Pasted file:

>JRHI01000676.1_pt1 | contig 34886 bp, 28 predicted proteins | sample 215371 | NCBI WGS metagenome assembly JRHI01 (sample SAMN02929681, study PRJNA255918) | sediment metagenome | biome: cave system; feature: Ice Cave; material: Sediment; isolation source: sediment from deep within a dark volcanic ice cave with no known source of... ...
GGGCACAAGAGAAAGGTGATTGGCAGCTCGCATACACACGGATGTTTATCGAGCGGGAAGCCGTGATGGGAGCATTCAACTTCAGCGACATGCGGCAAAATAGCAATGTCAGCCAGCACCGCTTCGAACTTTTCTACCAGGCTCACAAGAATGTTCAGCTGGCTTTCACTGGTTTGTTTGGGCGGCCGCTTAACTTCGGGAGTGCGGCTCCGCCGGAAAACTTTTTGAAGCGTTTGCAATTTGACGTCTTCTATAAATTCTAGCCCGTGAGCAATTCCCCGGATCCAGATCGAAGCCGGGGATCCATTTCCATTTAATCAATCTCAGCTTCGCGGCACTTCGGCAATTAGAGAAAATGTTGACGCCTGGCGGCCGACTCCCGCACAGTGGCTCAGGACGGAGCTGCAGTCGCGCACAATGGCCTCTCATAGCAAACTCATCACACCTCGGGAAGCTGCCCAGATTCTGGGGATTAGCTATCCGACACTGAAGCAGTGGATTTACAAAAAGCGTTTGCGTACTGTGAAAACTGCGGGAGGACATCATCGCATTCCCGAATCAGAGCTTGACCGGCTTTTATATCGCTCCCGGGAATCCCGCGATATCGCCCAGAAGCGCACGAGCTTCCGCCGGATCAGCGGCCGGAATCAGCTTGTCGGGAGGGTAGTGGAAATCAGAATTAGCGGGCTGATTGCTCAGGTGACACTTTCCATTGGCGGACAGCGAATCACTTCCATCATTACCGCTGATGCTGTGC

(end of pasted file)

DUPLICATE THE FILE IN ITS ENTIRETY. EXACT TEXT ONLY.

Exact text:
>JRHI01000676.1_pt1 | contig 34886 bp, 28 predicted proteins | sample 215371 | NCBI WGS metagenome assembly JRHI01 (sample SAMN02929681, study PRJNA255918) | sediment metagenome | biome: cave system; feature: Ice Cave; material: Sediment; isolation source: sediment from deep within a dark volcanic ice cave with no known source of... ...
GGGCACAAGAGAAAGGTGATTGGCAGCTCGCATACACACGGATGTTTATCGAGCGGGAAGCCGTGATGGGAGCATTCAACTTCAGCGACATGCGGCAAAATAGCAATGTCAGCCAGCACCGCTTCGAACTTTTCTACCAGGCTCACAAGAATGTTCAGCTGGCTTTCACTGGTTTGTTTGGGCGGCCGCTTAACTTCGGGAGTGCGGCTCCGCCGGAAAACTTTTTGAAGCGTTTGCAATTTGACGTCTTCTATAAATTCTAGCCCGTGAGCAATTCCCCGGATCCAGATCGAAGCCGGGGATCCATTTCCATTTAATCAATCTCAGCTTCGCGGCACTTCGGCAATTAGAGAAAATGTTGACGCCTGGCGGCCGACTCCCGCACAGTGGCTCAGGACGGAGCTGCAGTCGCGCACAATGGCCTCTCATAGCAAACTCATCACACCTCGGGAAGCTGCCCAGATTCTGGGGATTAGCTATCCGACACTGAAGCAGTGGATTTACAAAAAGCGTTTGCGTACTGTGAAAACTGCGGGAGGACATCATCGCATTCCCGAATCAGAGCTTGACCGGCTTTTATATCGCTCCCGGGAATCCCGCGATATCGCCCAGAAGCGCACGAGCTTCCGCCGGATCAGCGGCCGGAATCAGCTTGTCGGGAGGGTAGTGGAAATCAGAATTAGCGGGCTGATTGCTCAGGTGACACTTTCCATTGGCGGACAGCGAATCACTTCCATCATTACCGCTGATGCTGTGC